Extreme heat and a wildfire in Oregon pushed California to the brink of switching off power to thousands of people over the weekend as climate-related disasters affect communities across the parched western United States.

Flames from the Bootleg Fire in Oregon threatened an electricity inner tie that sends power to Northern California, eliminating about 5,500 megawatts of power bound for the Golden State. That's equivalent to the generating capacity of about 10 large natural gas-fired power plants.

The California Independent System Operator, the state's grid manager, warned Saturday that it might fail to maintain its operating reserve of 3,000 MW. It urged residents to limit their use of electricity as a severe heat wave sent temperatures skyrocketing across large portions of the West.

"Many of us are really recognizing now that climate change and these extreme heat waves happening in the earlier parts of the summer now have forced all of us to do things that we really never imagined just a few years ago," ISO President and CEO Elliot Mainzer said during a briefing with reporters. "We've entered this new normal. And now it's really going to take all of us doing our own part during this important clean energy transition to keep the lights on."

It was reminiscent of a sizzling period last summer, when the ISO forced rolling power outages in mid-August as power demand soared during a heat wave. An analysis later blamed the outages on a lack of long-term planning (Energywire, Jan. 14).

Since then, the ISO and the California Public Utilities Commission have been working to boost power supplies. But that comes as the state moves to transform its grid into a delivery network of 100% clean power, with a goal of reaching carbon neutrality by 2045.

California Gov. Gavin Newsom (D) on Saturday signed an executive order suspending certain environmental requirements around power production. It enabled the use of more portable generators and auxiliary ship engines, and he temporarily waived air quality and other restrictions on power generating plants.

It's a difficult start to summer on the West Coast. Record heat blanketed the Pacific Northwest and British Columbia in late June. Temperatures at the time soared to 121 degrees Fahrenheit in Lytton, British Columbia, a village northeast of Vancouver that was burned to the ground by a wildfire days later. Portland, Ore., hit a new record of 116 F two weeks ago, and temperatures at Seattle-Tacoma International Airport soared to 107 F, the highest temperature ever recorded in the area.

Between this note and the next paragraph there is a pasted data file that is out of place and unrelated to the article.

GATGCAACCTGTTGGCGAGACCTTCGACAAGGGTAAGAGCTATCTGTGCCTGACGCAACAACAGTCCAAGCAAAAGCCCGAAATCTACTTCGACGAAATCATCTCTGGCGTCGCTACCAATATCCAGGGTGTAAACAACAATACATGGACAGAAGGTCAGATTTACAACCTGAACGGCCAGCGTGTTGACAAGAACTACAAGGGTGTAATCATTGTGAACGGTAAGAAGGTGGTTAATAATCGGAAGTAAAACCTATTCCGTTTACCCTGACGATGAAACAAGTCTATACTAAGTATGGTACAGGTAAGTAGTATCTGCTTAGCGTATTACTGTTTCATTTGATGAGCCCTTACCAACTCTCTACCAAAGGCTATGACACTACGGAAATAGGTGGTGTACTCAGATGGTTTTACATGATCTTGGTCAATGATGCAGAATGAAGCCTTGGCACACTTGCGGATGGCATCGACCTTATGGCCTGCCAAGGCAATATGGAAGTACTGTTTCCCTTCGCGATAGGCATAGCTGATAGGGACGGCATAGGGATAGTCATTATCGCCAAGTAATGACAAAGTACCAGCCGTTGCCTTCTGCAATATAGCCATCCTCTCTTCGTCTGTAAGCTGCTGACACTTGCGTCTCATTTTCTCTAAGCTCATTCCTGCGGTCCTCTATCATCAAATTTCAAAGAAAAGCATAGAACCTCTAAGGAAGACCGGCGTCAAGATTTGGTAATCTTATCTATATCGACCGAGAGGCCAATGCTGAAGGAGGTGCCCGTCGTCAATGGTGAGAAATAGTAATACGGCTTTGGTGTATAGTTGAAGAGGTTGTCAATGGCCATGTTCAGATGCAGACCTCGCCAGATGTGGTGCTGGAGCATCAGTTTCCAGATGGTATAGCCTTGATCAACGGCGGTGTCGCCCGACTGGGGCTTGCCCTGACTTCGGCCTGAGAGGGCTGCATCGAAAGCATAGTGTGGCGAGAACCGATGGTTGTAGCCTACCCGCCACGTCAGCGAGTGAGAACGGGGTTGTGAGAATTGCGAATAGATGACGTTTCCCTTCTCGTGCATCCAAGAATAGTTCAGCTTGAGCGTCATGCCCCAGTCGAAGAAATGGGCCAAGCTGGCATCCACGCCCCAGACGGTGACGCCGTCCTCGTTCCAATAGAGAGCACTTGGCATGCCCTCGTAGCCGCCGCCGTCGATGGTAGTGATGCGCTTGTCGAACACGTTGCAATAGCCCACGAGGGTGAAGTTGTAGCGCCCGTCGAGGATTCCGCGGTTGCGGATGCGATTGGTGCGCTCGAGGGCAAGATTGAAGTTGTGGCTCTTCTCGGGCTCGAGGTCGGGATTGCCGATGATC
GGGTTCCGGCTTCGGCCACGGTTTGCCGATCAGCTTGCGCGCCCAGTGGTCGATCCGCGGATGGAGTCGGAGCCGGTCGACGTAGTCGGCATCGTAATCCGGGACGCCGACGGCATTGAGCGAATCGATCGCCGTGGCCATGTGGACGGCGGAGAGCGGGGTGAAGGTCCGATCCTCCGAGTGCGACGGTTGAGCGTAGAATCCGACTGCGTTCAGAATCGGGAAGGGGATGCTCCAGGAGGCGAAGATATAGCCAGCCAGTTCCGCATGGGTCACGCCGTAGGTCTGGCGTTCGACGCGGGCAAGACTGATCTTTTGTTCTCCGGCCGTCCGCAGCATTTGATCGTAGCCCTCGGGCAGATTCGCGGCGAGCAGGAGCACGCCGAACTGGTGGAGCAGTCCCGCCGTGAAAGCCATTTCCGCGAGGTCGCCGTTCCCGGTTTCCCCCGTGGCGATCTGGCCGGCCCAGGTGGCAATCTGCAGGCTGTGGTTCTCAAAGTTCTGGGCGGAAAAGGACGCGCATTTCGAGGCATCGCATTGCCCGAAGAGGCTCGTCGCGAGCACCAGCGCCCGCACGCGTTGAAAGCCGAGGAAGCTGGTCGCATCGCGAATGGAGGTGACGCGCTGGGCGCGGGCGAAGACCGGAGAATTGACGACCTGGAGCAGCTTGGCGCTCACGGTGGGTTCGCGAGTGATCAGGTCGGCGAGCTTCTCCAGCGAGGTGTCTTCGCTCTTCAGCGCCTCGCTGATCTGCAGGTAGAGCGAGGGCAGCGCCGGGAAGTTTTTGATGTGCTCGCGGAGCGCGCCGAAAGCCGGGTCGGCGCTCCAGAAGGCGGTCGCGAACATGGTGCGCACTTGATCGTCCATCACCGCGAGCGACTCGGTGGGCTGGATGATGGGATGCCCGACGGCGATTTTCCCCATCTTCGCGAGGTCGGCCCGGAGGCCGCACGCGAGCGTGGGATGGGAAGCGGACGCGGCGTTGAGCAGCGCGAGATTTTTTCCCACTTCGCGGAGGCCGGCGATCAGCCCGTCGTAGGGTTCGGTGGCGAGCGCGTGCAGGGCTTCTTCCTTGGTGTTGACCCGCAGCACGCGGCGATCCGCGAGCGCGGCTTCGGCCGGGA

Hundreds died from the June heat. The coroner's office in British Columbia said 719 deaths were reported between June 25 and July 1, three times the normal amount. The extreme heat "is a significant contributing factor to the increased number of deaths," Lisa Lapointe, chief coroner, said at the time.

Over the weekend, temperatures soared in parts of California and Nevada. Death Valley, Calif., reached 130 degrees Fahrenheit on Friday, matching a high set last August (Climatewire, Aug. 18, 2020).

Before then, such heat had not been seen anywhere in the world since the 1930s.

Blazing hot temperatures are not uncommon for Death Valley, which holds the record for being the hottest place on Earth. It reportedly hit 134 degrees on July 10, 1913. The accuracy of that figure has been disputed, but the World Meteorological Organization "is the steward of the world records, and they've not challenged the 134 F," said Chelsea Peters, a National Weather Service meteorologist in Nevada.

High temperatures broke records in other parts of California over the weekend. Needles, a city near the Mohave Desert, reached 122 F, one degree higher than its hottest-ever reading in 2003.

Las Vegas on Saturday tied an all-time record at 117 degrees. The city has hit that four times previously, most recently in 2017.

High temperatures and the power demands resulting from them are raising concerns early in the summer.

"We ... came into this summer thinking that our issues were primarily going to be associated with August and September," said Mainzer, the ISO official. "And we had the first major ... heat wave four days before the official beginning of summer."

Reprinted from E&E News with permission from POLITICO, LLC. Copyright 2021. E&E News provides essential news for energy and environment professionals.